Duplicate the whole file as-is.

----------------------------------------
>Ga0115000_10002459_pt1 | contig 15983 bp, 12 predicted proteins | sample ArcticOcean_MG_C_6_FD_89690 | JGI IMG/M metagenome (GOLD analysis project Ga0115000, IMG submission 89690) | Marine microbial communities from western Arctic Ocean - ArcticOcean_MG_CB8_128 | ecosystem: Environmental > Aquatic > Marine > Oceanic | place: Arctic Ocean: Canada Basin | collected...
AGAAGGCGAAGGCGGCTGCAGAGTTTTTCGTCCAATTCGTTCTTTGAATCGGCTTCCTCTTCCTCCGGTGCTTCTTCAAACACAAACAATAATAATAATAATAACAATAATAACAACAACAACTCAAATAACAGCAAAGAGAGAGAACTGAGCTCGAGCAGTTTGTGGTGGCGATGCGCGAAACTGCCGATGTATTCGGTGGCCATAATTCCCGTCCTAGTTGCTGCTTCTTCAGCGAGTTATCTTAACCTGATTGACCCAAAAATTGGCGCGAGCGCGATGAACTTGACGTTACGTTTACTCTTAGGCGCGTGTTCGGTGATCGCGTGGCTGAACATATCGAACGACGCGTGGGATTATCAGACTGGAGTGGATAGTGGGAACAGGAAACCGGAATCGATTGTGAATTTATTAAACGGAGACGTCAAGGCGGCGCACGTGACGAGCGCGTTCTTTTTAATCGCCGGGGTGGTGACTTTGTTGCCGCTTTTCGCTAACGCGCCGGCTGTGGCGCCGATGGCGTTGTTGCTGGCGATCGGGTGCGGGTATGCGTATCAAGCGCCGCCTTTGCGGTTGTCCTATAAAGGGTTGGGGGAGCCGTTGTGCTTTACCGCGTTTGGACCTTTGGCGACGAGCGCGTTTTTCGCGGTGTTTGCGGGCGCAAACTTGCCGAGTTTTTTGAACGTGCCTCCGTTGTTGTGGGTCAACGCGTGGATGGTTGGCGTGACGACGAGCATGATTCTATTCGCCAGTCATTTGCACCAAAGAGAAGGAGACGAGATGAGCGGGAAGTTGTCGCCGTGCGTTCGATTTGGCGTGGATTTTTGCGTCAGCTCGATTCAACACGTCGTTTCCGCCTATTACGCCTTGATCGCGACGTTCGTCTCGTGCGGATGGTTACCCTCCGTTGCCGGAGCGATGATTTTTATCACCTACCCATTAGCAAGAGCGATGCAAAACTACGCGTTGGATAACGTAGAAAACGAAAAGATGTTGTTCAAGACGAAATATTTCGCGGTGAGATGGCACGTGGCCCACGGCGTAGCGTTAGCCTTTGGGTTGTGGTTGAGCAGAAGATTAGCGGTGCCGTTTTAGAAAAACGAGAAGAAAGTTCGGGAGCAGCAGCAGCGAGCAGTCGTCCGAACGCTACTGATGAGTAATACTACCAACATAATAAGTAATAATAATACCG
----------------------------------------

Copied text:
>Ga0115000_10002459_pt1 | contig 15983 bp, 12 predicted proteins | sample ArcticOcean_MG_C_6_FD_89690 | JGI IMG/M metagenome (GOLD analysis project Ga0115000, IMG submission 89690) | Marine microbial communities from western Arctic Ocean - ArcticOcean_MG_CB8_128 | ecosystem: Environmental > Aquatic > Marine > Oceanic | place: Arctic Ocean: Canada Basin | collected...
AGAAGGCGAAGGCGGCTGCAGAGTTTTTCGTCCAATTCGTTCTTTGAATCGGCTTCCTCTTCCTCCGGTGCTTCTTCAAACACAAACAATAATAATAATAATAACAATAATAACAACAACAACTCAAATAACAGCAAAGAGAGAGAACTGAGCTCGAGCAGTTTGTGGTGGCGATGCGCGAAACTGCCGATGTATTCGGTGGCCATAATTCCCGTCCTAGTTGCTGCTTCTTCAGCGAGTTATCTTAACCTGATTGACCCAAAAATTGGCGCGAGCGCGATGAACTTGACGTTACGTTTACTCTTAGGCGCGTGTTCGGTGATCGCGTGGCTGAACATATCGAACGACGCGTGGGATTATCAGACTGGAGTGGATAGTGGGAACAGGAAACCGGAATCGATTGTGAATTTATTAAACGGAGACGTCAAGGCGGCGCACGTGACGAGCGCGTTCTTTTTAATCGCCGGGGTGGTGACTTTGTTGCCGCTTTTCGCTAACGCGCCGGCTGTGGCGCCGATGGCGTTGTTGCTGGCGATCGGGTGCGGGTATGCGTATCAAGCGCCGCCTTTGCGGTTGTCCTATAAAGGGTTGGGGGAGCCGTTGTGCTTTACCGCGTTTGGACCTTTGGCGACGAGCGCGTTTTTCGCGGTGTTTGCGGGCGCAAACTTGCCGAGTTTTTTGAACGTGCCTCCGTTGTTGTGGGTCAACGCGTGGATGGTTGGCGTGACGACGAGCATGATTCTATTCGCCAGTCATTTGCACCAAAGAGAAGGAGACGAGATGAGCGGGAAGTTGTCGCCGTGCGTTCGATTTGGCGTGGATTTTTGCGTCAGCTCGATTCAACACGTCGTTTCCGCCTATTACGCCTTGATCGCGACGTTCGTCTCGTGCGGATGGTTACCCTCCGTTGCCGGAGCGATGATTTTTATCACCTACCCATTAGCAAGAGCGATGCAAAACTACGCGTTGGATAACGTAGAAAACGAAAAGATGTTGTTCAAGACGAAATATTTCGCGGTGAGATGGCACGTGGCCCACGGCGTAGCGTTAGCCTTTGGGTTGTGGTTGAGCAGAAGATTAGCGGTGCCGTTTTAGAAAAACGAGAAGAAAGTTCGGGAGCAGCAGCAGCGAGCAGTCGTCCGAACGCTACTGATGAGTAATACTACCAACATAATAAGTAATAATAATACCG